Hire with head and heart. If you’re not emotionally engaged to bring on a new hire, it’s a chore. If time and thought is not invested, it’s easy to get weary of the hiring process, and it gets pushed back for a later date. A decision is, by default, uncertain. Such is life, and such is business.
Those best at hiring are usually (no absolutes here, only relatives) more experienced. They know what they’re looking for because they know where they’re going. But more important, they are emotionally connected to get the best get on board. Not the perfect candidate; the best. After all, the role of management is to take good people and make them outstanding., not to look for pret-a-porter.
That’s Purple Cow hiring.
Patience is a virtue, and as Aristotle noted, virtue is a habit. The same is true with hiring; practice makes easier. There is seldom a need for a long wait to decide on a hire. That is wasted time, and becomes a corporate millstone. Google used to take ages to hire. Not anymore, but there was a time when it was years for their hiring to complete. It’s hard today justify such lengthy decisions, we’re not negotiating over disarmament.
Make sure your hiring process is muscular, not flabby. Manage it as you would your P&L- be clear on the numbers and measurements. Otherwise it’s a rabbit-hole of endless interviews, assessments, budget haggling. The people you really want will likely be taken by then, or disinterested. At a certain level, hiring is a romance which leads to a business marriage, not a functional arrangement.
Here then are some quick pointers on how to hire intelligently and with EQ.
Put more thought into the JD
Avoid the hackneyed as much as possible, but smart-alecky is too millennial, sorry. How about compelling, challenging and persuasive prose? If you can’t write such copy, find someone who can (like me.) Ask yourself and others involved in the hire what the role may look like day-to-day and in a couple of years, stretch out a bit. Make clear what is non-negotiable; functionally, inter- personally, cross-culturally. Know what’s helpful but not absolute. Construct the job to be horizontal, not vertical. That is, less constrained and can’t easily be outgrown.
Get internal commitment or find other interviewers
Draft a checklist of interview questions, make sure each interviewer has it and commits to the time. Winging an interview makes no sense for the person doing the interview, as it would for an ill-prepared candidate. Know your brief and give both objective and subjective internal feedback.
Make a decision
Don’t keep asking ‘who else is out there?’ beyond a reasonable time, If you can’t find anyone, look within, as it may not be the market but the way it’s marketed. If you have found someone you’re keen on, do your due diligence, formal or informal reference checks, psychometrics, and so on, but steadily, quickly. The blush of interest fades when good candidates see protracted hand-wringing. Hiring is not easy, but with a methodology, it’s do-able.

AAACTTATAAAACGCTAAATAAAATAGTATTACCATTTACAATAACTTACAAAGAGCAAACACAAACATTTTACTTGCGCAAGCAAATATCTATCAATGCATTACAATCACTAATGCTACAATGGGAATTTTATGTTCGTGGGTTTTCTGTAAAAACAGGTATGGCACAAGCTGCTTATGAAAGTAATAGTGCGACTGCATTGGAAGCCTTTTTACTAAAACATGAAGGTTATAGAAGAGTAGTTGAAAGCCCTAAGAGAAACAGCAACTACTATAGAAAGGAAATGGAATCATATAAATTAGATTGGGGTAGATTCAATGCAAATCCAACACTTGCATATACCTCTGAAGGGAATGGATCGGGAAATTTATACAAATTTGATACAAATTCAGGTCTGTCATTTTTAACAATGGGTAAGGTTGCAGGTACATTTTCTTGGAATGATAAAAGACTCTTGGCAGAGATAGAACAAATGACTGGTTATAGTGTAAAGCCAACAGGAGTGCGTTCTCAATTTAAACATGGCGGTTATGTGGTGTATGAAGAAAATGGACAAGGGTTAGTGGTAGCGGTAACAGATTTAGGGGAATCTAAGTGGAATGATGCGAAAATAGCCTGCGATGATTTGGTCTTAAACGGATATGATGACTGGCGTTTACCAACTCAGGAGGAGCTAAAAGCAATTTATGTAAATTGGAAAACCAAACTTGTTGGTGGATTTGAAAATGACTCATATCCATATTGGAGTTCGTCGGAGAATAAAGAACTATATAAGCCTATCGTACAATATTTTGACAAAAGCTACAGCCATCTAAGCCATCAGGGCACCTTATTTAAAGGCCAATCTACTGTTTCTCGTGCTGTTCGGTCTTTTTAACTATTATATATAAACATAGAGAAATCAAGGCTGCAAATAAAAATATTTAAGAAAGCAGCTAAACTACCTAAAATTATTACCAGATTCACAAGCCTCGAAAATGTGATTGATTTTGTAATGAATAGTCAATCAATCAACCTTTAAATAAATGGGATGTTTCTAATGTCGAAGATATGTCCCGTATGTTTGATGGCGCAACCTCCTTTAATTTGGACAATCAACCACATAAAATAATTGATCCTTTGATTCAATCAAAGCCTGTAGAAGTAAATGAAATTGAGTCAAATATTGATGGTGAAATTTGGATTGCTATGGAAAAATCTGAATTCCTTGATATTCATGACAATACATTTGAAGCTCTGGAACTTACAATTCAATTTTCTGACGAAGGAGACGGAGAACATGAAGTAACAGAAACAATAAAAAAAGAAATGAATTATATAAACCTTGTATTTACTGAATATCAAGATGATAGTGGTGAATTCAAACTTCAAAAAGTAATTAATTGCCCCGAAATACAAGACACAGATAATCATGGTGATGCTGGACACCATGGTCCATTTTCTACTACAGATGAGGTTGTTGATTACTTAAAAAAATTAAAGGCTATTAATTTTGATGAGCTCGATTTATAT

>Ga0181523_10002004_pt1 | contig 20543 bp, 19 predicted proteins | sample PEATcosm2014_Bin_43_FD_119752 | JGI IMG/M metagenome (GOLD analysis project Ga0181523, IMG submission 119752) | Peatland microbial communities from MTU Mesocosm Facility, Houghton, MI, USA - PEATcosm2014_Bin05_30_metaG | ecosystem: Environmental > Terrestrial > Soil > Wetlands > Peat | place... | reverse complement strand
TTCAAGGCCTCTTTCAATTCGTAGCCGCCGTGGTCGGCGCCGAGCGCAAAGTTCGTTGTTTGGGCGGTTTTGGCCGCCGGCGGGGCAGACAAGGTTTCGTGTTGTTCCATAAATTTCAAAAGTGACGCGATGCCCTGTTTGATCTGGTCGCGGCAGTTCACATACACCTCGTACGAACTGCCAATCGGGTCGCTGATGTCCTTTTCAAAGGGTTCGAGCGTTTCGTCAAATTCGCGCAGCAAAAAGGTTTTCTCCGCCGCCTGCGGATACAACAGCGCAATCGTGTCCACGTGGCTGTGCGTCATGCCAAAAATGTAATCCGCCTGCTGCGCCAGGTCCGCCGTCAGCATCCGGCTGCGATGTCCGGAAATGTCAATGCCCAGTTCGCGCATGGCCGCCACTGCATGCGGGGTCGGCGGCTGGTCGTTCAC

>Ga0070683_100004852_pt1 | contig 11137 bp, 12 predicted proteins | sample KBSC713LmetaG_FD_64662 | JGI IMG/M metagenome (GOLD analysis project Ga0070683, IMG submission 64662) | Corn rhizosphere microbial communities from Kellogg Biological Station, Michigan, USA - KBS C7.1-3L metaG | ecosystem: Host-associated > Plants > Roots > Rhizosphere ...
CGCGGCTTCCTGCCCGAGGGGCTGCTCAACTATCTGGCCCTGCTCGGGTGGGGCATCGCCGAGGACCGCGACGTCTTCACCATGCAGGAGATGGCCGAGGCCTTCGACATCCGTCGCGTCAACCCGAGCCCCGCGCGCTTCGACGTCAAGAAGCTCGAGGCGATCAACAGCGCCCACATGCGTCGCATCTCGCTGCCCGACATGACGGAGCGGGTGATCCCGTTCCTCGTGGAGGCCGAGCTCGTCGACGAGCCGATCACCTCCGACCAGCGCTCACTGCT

It takes the village chief too..
Candidates always leave an interview talking about how it made them ‘feel’. If you’re ready to hire, don’t entrust the final ‘sell’ to admin, HR, or an outside recruiter. It’s your hire, expend time closing the sale. Or better yet, have the CEO make the final sale. an underused but extremely effective tool.
Brand vs package
I had a Fortune 50 client tell a final candidate–whom they greatly liked–that they couldn’t match his current package, but his future with them was rosy. It was not a huge differential at all, but they were completely beholden to grade levels, unable to bring anyone from the outside in at a different pay scale than anyone else. He stayed put. No one should take a new job only for $$, but money reflects market value, not that complicated. Be innovative, and competitive with an offer if it’s within striking distance. MNC’s today cannot rely on their brand to entice an outside hire, too many start-ups nipping at their heels.
A take it or leave it offer letter ain’t workin’
I know this may sound trite, but I’ve seen enough of them over the years to suggest a small degree of editing is immensely helpful.Is it readable or boilerplate legal and 22 pages long? Does it briefly cover salient points and metrics and break down the package into bite-size components. Is it welcoming? Is your name on it or a stranger?
I once had a client who wanted to hire a sharp candidate.Their HR dept sent her an offer letter– with someone else’s name on it, and multiple errors. She redlined it all, returned it with her questions. Was told they couldn’t help, it was a binding legal contract. Poor HR is often ill-equipped, and in that case, no one from Comp/Benefits raised a hand to help. After a week of back and forth, she rejected the offer. Smart candidates almost always have legit questions. Allow time for it, and have an internal posse to help answer.
Be realistic about on-boarding
Most firmshave little time to devote to on-boarding.. A new hire will (if savvy) initiate their own on-boarding, and do the heavy lifting. But help guide them–map out the power bases of the organisation. Introduce them to people and explain the culture .Tell them the pluses and the challenges. Transition them into the role gracefully, confidently, and with a gentle but firm touch.
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